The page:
If you are a person who likes to take things easy and rarely gets stressed out, you are likely to have flatter canines, with curvier tops. You probably indulge in habits like chronic grazing (eating when not really hungry) and drink lots of carbonated liquids. If this sounds like you, try your best to minimise the frequency of both habits. Drinking too many fizzy beverages will eventually rot the teeth and lead to cavities.

The Anxious Personality

On the other hand, anxious personalities are likely to have quite small teeth. They have a tendency to bite their nails and grind their teeth. Don’t forget that tooth grinding is a really destructive habit and steps should be taken to curb it wherever possible. If left unchecked, grinding can wear away at the surface of teeth.

The Aggressive Personality

People with slightly more aggressive character traits usually have thinner, more pronounced canines. They often protrude out past the lateral incisors. Like anxious personalities, these people are prone to tooth grinding. They may also make the mistake of brushing teeth too hard, because they struggle to be patient.

The Reckless Personality

This personality is often dubbed ‘party animal’ and can always be found at the heart of celebrations. They are relaxed about habits such as drinking heavily, smoking, and consuming large amounts of carbonated drinks. For many, piercings and tattoos are very appealing. The problem for reckless personalities is that all of the behaviours described above can cause serious damage to teeth.

The Competitive Personality

If you have a competitive personality, you are likely to be prone to teeth grinding, jaw clenching, and chewing ice. If you play sports, you usually approach dental dams and mouth guards with a ‘give or take’ attitude. However, to ensure the health of your smile, you may need to give these decisions a little more thought.

Dealing with a Chronic Grinding Habit

As already described, chronic grinding wears away the surface of the teeth and contributes to accelerated deterioration and degeneration. You do want to avoid this at all costs, so commit yourself to breaking free of the habit. It will be hard at first, because the automatic impulse to return to ‘stress gestures’ is very strong. However, with a little bit of determination it is possible to stop grinding in its tracks.

First, think about why you grind your teeth in the first place. If you are a sleep grinder, this is not always possible; sometimes, there is no real explanation for what we do while unconscious. If it is a stress response, which appears in the presence of pressure or expectation, try replacing it with something a little less damaging. For example, you could condition yourself to swap teeth grinding for playing with a bracelet or keychain.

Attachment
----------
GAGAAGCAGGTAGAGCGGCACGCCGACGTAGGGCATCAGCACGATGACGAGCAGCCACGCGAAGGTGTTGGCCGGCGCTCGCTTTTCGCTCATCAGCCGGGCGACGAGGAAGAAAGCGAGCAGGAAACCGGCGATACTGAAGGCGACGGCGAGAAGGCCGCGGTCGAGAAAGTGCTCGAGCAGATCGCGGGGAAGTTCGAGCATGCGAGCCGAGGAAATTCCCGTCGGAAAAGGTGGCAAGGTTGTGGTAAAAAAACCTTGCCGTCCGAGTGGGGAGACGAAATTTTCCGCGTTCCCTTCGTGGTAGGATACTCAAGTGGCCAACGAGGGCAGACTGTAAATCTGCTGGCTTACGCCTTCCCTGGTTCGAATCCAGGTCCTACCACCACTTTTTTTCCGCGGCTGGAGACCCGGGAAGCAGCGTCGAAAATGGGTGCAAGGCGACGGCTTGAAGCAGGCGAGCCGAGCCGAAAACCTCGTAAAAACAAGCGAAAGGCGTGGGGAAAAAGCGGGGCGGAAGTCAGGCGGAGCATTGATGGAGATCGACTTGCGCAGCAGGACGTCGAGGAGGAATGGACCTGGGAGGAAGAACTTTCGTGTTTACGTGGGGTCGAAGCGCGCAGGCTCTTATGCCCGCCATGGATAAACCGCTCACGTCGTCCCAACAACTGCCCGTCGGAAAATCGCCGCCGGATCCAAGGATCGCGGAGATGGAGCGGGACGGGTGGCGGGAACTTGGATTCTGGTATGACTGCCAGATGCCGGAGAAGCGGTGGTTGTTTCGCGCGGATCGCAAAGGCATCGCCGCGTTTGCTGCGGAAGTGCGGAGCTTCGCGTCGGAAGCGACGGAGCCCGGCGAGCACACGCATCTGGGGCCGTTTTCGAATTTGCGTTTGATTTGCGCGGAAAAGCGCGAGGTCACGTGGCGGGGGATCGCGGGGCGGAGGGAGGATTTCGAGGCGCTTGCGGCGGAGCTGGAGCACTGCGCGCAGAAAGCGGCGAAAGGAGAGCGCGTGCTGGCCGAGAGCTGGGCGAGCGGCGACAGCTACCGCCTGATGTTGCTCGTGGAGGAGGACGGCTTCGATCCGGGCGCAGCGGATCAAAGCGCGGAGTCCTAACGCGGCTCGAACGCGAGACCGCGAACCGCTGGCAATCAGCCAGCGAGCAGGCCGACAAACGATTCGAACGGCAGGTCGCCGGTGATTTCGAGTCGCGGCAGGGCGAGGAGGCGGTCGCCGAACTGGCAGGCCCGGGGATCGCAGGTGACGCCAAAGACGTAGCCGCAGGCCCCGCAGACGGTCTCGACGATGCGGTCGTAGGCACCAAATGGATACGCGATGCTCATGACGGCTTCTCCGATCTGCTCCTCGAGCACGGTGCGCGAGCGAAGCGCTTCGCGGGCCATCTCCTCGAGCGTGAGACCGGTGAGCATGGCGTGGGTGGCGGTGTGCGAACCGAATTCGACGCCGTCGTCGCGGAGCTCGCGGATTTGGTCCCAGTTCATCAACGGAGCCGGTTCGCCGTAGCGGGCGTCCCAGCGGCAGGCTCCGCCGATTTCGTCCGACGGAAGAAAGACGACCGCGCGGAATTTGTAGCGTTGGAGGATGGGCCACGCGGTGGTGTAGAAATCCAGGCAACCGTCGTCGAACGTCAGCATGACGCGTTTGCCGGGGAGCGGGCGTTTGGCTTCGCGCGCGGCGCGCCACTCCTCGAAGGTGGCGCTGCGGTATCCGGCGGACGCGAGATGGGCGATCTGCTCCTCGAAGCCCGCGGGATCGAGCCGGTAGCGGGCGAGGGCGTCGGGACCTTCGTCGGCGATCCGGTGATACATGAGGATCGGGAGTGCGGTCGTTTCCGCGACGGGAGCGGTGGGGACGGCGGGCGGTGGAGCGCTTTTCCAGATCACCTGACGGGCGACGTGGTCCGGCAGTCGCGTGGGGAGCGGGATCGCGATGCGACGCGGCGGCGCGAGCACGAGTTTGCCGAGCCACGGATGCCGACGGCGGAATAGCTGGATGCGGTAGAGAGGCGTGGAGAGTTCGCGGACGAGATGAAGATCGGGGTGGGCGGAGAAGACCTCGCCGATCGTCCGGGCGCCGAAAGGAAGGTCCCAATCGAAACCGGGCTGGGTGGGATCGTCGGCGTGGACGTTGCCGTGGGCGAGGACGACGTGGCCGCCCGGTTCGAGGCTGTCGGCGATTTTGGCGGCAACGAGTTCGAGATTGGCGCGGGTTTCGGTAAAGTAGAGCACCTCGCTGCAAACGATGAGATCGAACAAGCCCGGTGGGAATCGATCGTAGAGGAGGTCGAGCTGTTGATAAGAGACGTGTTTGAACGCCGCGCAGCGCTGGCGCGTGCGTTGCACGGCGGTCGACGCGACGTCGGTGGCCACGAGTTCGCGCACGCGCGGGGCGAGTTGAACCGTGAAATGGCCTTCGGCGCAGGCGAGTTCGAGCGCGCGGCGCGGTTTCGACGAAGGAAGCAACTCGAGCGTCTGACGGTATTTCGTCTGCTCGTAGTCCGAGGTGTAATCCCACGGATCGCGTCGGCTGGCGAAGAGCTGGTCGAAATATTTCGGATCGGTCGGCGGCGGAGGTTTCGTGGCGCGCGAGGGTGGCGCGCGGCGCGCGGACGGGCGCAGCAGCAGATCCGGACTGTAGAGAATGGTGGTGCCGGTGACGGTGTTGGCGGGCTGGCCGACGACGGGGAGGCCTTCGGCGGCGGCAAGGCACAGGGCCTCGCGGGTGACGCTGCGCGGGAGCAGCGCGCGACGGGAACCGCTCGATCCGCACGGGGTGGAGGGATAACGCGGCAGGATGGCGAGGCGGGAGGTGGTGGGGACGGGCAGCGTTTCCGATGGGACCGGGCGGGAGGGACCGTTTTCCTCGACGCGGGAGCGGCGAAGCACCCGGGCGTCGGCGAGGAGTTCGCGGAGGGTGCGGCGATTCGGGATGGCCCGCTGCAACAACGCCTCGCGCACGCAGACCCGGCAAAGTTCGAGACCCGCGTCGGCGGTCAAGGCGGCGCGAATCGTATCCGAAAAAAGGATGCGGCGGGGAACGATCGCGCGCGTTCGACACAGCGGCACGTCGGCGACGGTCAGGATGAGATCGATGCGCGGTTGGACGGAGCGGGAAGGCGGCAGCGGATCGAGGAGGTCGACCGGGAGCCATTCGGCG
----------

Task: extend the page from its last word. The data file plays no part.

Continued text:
This will take a while to work, but if you always stop grinding when the habit is noticeably occurring and actively transfer the thought and the action to a different motion, the impulse to grind should wane. The method is a very common example of transference. Ideally, you would not need to turn to a nervous tic for comfort at all, but if you cannot help it, at least you can make sure that the habit is not a harmful one.

Recognising the Value of Your Teeth

If you have tried the tips outlined above and are still struggling with tooth grinding, it could be time to get a mouth guard fitted. These easy to use devices are available from dental surgeries and are designed to hold and secure the teeth slightly apart. They are primarily recommended to patients who grind in their sleep, but they can also be used at home, in private.

Get in touch with your dental specialist today to find out more about getting hold of a mouth guard. For stronger, healthier teeth, you might also want to think about ways to reduce jaw clenching and other nervous tics. Dealing with these issues now will not only help your oral health to remain effective, it will lower your overall dependence on ‘stress motions.’ This is particularly important for anybody who would like to get involved with public speaking in the years to come.